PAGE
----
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Fiat to own 100% of Chrysler by January 20

Fiat CEO Sergio Marchionne talks to reporters at January's North American Intl Auto Show in Detroit
(photo by Steve Carmody/Michigan Radio)
Sergio Marchionne, CEO of Fiat and Chrysler

Fiat began the new year with a pretty big announcement: It will soon have full ownership of Chrysler.

The Italian automaker owns 59% of Chrysler, and will buy the 41% stake owned by the VEBA -- a trust set up to pay for union retiree health care -- by January 20.

The company will pay $3.65 billion. The company will also pay the VEBA an additional $700 million, split into four equal payments, made over the next four years.

Kristin Dziczek is with the Center for Automotive Research.  She says it seems like a fair deal, and the VEBA avoids the uncertainty of an initial public offering on the stock exchange.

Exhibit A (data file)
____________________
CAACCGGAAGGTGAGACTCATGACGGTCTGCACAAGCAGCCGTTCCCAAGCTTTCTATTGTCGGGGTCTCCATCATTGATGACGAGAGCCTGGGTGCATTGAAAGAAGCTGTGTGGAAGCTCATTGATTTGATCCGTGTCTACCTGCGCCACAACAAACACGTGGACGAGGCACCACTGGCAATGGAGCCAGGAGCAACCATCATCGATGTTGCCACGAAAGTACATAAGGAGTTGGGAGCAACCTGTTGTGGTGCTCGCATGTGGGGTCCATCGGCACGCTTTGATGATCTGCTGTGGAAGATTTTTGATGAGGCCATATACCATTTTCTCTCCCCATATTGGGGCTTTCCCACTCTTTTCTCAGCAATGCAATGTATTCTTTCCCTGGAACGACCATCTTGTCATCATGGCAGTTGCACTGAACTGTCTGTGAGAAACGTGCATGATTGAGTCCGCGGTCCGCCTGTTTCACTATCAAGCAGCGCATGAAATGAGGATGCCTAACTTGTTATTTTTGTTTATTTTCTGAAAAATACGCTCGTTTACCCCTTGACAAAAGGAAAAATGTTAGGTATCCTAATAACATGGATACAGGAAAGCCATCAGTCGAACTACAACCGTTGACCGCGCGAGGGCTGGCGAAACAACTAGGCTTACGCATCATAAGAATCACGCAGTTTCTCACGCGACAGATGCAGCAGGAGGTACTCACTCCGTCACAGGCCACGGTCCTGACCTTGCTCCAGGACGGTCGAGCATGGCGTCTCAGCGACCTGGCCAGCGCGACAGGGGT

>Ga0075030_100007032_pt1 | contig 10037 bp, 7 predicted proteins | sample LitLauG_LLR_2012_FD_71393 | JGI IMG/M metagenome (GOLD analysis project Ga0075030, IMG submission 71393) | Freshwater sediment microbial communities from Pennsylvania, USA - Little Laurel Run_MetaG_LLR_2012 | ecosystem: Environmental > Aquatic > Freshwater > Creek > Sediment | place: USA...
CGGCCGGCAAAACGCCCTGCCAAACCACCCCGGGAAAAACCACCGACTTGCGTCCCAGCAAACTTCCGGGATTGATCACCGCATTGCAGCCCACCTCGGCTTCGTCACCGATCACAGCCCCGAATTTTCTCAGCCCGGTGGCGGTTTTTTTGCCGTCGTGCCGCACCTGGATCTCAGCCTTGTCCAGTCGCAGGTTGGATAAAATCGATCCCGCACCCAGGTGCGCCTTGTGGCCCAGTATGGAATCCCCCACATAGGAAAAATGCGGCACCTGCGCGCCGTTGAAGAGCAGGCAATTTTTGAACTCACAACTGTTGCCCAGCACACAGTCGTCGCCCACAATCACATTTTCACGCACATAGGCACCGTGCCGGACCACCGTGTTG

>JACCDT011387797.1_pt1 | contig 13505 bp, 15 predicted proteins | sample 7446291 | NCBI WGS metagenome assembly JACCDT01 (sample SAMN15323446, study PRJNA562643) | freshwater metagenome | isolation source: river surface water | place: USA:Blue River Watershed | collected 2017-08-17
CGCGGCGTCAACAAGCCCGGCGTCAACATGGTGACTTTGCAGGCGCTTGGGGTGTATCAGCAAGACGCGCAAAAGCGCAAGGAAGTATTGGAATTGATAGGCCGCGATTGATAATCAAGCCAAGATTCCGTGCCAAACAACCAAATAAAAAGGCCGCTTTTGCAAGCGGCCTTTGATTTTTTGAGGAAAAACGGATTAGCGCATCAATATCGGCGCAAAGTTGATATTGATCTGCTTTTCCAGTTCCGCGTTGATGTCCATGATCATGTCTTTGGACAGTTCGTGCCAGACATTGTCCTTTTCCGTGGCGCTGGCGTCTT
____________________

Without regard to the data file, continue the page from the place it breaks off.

"This is a lot less messy -- and the VEBA cannot buy health care with equity," says Dziczek.

For his part, Chrysler and Fiat CEO Sergio Marchionne has long said he would prefer to own Chrysler outright, rather than having an initial public offering.

Months of haggling resulted in a price a little lower than the VEBA's estimate of how much its stock was worth.  The two sides have been in court over the issue.  That litigation will be dropped as part of the deal.

Dziczek figures American consumers probably won't notice the change.  After all, Chrysler's successful "Imported From Detroit" ad campaign started when the company was already majority-owned by an Italian automaker.

"Chrysler is an American brand," says Dziczek.  "It's a company that employs a whole lot of people here in the United States and their vehicles are made here."

A Chrysler spokesman says the new company will maintain its current headquarters arrangement -- one in Auburn Hills, one in Turin, Italy, one in China, and one in Brazil.

But the company may choose a new symbol for the New York Stock Exchange.

Tracy Samilton covers energy and transportation, including the auto industry and the business response to climate change for Michigan Public. She began her career at Michigan Public as an intern, where she was promptly “bitten by the radio bug,” and never recovered.
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